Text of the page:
This is another library book that I’ve been waiting on for a long time.
Galaxy “Alex” Stern is the most unlikely member of Yale’s freshman class. Raised in the Los Angeles hinterlands by a hippie mom, Alex dropped out of school early and into a world of shady drug dealer boyfriends, dead-end jobs, and much, much worse. By age twenty, in fact, she is the sole survivor of a horrific, unsolved multiple homicide. Some might say she’s thrown her life away. But at her hospital bed, Alex is offered a second chance: to attend one of the world’s most elite universities on a full ride. What’s the catch, and why her?
Still searching for answers to this herself, Alex arrives in New Haven tasked by her mysterious benefactors with monitoring the activities of Yale’s secret societies. These eight windowless “tombs” are well-known to be haunts of the future rich and powerful, from high-ranking politicos to Wall Street and Hollywood’s biggest players. But their occult activities are revealed to be more sinister and more extraordinary than any paranoid imagination might conceive.
I’m three chapters into this book and I’m still not quite sure what’s going on. The first chapter throws you right into the action with very little explanation, and the second chapter backs up the story a bit and gives us some backstory (but not enough), and then the third chapter is right back into the present.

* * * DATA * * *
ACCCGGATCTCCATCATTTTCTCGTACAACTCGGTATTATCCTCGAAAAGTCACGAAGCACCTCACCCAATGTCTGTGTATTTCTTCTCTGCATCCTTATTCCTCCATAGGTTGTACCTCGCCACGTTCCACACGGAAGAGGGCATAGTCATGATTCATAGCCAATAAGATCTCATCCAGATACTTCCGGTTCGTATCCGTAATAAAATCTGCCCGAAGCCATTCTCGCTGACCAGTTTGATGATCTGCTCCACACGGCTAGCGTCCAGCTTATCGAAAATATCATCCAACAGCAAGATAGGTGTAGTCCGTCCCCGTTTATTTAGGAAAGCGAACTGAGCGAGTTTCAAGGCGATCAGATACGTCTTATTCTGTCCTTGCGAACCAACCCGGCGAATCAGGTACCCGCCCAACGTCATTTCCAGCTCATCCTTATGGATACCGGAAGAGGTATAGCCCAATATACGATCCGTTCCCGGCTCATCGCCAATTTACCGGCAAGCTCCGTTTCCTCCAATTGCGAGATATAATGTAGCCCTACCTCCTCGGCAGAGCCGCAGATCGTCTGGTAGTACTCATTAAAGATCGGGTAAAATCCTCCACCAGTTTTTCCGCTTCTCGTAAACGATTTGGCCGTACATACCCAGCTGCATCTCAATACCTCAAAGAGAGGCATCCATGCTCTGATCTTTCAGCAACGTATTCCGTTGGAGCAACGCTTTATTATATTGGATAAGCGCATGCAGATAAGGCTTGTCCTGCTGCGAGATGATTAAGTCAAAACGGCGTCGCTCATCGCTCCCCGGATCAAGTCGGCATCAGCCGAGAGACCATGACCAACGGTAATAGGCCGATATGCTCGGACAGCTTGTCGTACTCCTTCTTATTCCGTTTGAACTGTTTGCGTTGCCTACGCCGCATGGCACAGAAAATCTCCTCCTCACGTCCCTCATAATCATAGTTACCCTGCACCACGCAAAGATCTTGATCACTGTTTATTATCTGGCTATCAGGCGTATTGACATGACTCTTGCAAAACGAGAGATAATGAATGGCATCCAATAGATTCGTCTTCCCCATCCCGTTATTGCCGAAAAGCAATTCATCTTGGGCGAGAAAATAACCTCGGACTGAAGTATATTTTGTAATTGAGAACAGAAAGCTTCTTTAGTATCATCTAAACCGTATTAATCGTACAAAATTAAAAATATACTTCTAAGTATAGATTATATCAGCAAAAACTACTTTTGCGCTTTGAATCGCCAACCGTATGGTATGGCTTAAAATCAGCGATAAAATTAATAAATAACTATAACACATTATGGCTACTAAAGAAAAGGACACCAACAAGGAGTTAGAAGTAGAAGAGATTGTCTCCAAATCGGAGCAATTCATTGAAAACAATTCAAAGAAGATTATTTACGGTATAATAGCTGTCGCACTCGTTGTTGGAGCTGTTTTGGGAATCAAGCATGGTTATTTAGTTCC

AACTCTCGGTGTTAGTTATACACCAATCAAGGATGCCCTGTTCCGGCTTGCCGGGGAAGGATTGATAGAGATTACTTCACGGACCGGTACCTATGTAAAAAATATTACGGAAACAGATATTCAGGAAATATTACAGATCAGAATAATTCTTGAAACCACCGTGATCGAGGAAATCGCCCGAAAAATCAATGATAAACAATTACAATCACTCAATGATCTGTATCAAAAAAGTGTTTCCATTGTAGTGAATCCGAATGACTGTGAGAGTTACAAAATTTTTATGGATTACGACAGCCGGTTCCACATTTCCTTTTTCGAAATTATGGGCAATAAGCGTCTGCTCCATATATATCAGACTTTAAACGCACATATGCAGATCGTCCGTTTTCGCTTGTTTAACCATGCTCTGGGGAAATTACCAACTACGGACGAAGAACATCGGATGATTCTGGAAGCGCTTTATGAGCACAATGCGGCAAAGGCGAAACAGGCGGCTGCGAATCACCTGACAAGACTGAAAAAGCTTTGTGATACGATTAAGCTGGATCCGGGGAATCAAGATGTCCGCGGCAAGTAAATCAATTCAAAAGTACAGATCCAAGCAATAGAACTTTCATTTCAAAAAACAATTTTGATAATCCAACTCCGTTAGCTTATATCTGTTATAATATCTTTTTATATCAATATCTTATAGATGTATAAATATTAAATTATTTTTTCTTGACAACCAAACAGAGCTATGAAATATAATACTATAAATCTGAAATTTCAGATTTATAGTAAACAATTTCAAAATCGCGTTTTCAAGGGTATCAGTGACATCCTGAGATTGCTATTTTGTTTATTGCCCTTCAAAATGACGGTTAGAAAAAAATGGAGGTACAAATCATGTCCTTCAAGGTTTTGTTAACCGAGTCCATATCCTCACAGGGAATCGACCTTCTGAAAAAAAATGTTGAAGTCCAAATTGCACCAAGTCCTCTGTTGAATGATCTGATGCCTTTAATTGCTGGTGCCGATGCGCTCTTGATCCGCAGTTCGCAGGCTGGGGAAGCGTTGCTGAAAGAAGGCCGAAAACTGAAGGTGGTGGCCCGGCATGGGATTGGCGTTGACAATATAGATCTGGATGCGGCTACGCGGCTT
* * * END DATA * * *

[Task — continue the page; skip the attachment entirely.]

Yale is populated by secret societies who do unspeakable things to humans (in the first chapter, Alex is attending a ritual in a forgotten operating theater where some poor unsuspecting man’s organs are rearranged and stock prices are quoted to those around the surgeon, for example). It all comes back to there being eight houses of these societies, each of which is built on a “Nexus” of magic. (My head is spinning just trying to keep up with everything.)
I’m not sure where this book is going, but the fact that the book is literally called Ninth House makes me think that the murder we see in Chapter Three is tied to that ninth house, and Alex is in for a long and rough ride.
I’ve read Bardugo’s Six of Crows and Crooked Kingdom books, and I’ve read her fairy tale collection, but I’ve got no expectations on this book except for the fact that it’s going to take me deep into the underbelly of one of the world’s most respected universities, and I’m hoping that it doesn’t get too gory.
And as always, keep reading.